Who Should be in Prison?

August 25, 2016
Sunyata Altenor

With the highest population of prisoners in the world (we're 4% of the world's population but house 22% of the world's prisoners), it is imperative that we re-evaluate the way our country attempts to create order, peace and stability. Because when the systems that are here to help make society "safer" actually foster more chaos, violence and instability--they cannot go unchecked by the people. On the campaign trail a young sister asked me to follow up on a question about about incarceration for minor offenses. She asked "Well if low-level drug offenders don't belong in prison, who do you think does?" 

I was glad that she asked because in mainstream media and even alternative media there's some conversation about what is wrong with our judicial system and how ineffective it has been in "rehabilitating" or providing tools for living a healthy, productive life, but very little discussion takes place on the practice of isolating human beings from society in general. And even less on the overall economic, mental, emotional and spiritual impacts of our prison system.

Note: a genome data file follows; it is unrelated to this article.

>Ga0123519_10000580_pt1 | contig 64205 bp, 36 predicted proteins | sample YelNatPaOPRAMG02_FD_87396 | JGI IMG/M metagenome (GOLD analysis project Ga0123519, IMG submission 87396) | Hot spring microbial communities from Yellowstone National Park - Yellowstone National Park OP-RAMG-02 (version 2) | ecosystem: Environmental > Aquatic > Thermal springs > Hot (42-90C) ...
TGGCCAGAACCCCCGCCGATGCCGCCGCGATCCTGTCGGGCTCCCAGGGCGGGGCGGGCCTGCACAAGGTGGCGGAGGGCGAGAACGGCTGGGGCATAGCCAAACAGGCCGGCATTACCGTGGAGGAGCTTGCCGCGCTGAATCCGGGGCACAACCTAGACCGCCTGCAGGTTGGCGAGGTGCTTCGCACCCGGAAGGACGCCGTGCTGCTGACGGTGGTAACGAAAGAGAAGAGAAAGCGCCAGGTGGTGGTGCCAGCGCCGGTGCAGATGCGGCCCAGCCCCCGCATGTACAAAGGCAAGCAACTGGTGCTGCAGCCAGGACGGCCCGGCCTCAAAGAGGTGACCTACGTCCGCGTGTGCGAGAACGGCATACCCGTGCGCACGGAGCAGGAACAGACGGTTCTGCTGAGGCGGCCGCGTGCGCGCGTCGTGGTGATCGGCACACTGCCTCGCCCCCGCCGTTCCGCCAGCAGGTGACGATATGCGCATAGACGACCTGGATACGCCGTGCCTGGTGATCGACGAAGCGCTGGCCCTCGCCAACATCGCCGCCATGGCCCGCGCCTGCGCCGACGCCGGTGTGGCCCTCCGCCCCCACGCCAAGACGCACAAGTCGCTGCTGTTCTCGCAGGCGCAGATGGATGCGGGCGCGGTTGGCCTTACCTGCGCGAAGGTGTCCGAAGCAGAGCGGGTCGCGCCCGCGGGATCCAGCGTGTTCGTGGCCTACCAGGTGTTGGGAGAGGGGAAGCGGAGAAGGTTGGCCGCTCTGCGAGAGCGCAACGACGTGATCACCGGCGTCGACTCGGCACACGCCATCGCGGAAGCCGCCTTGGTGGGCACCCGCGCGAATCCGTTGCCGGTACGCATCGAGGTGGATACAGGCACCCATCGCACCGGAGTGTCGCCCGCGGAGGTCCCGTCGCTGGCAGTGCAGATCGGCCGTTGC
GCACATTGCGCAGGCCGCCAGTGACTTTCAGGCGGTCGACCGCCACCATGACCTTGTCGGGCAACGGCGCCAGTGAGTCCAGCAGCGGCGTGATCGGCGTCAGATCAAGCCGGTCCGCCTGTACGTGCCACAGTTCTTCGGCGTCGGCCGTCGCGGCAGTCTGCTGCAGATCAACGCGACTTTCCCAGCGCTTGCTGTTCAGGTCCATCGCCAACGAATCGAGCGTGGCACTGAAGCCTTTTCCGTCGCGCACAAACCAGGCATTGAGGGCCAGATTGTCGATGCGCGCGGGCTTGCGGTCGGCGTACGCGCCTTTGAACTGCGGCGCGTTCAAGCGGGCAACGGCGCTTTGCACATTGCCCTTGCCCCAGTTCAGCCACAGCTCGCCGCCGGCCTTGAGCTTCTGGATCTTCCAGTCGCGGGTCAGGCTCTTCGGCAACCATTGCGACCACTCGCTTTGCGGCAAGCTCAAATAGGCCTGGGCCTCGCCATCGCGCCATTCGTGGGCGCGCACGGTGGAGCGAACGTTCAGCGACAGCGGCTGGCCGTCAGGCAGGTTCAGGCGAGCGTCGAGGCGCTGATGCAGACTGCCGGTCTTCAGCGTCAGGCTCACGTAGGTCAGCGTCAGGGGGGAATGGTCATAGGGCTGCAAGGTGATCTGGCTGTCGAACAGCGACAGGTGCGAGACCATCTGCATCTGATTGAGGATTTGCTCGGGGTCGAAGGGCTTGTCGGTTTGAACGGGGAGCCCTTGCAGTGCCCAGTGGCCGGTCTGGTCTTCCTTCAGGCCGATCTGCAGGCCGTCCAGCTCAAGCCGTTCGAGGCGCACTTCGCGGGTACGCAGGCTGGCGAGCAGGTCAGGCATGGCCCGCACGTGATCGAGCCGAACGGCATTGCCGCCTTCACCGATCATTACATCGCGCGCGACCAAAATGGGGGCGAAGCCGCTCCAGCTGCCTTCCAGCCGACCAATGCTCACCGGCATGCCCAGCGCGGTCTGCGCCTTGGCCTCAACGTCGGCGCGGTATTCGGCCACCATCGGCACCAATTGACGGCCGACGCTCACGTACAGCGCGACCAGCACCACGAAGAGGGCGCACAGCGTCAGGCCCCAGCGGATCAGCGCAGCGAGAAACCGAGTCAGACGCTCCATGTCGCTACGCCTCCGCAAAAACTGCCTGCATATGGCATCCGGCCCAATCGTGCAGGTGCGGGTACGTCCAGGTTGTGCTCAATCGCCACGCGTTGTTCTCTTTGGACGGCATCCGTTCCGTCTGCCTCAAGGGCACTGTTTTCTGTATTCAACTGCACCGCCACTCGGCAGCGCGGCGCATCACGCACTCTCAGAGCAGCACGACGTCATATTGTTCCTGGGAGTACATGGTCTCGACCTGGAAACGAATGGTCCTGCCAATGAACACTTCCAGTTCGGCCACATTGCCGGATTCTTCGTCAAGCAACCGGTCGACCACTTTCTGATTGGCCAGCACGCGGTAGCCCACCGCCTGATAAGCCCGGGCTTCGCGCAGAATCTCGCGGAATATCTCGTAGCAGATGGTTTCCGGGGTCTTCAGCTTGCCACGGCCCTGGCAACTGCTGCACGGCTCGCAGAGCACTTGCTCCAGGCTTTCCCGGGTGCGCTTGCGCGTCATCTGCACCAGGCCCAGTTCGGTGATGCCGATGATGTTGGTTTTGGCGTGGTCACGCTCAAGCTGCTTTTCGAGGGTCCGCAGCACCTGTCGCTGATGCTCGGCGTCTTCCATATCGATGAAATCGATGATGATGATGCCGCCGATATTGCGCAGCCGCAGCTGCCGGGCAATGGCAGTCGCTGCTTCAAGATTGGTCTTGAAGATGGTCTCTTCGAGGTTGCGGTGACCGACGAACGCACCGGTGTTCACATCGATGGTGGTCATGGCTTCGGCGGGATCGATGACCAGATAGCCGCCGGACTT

I'm someone who believes in prison abolition -- meaning that I believe we can build a society where prisons are not necessary and restorative justice can be a tool we use as we evolve as human beings. Evolution is simply the characteristic change of a society over generations; and I feel strongly that as we continue to dream and create a world where human rights are at the center of our dealings with one another, we can disengage from the practice of separating individuals from everyone else.

There may be a relatively small number of people who need to be separated--those who have been so diseased and corrupted mentally and emotionally by society that they are imminently harmful to other folks. But I believe that over time we will be in a position to have a human species who can do away with the barbaric practice of confining people to cells as though they were animals for years at a time.

As I always say, this is a struggle that is protractive, or ongoing, but it is also one that is necessary. With the innovations in technology, science the arts and media, I'm certain that the youth of today and the people are ready to begin re-creating an evolved society -- one that is prepared to build with compassion, social, economic & cultural human rights and liberation as it's foundation. No system can change unless we change our minds about it. And we cannot reclaim our power until we define success for our own communities.



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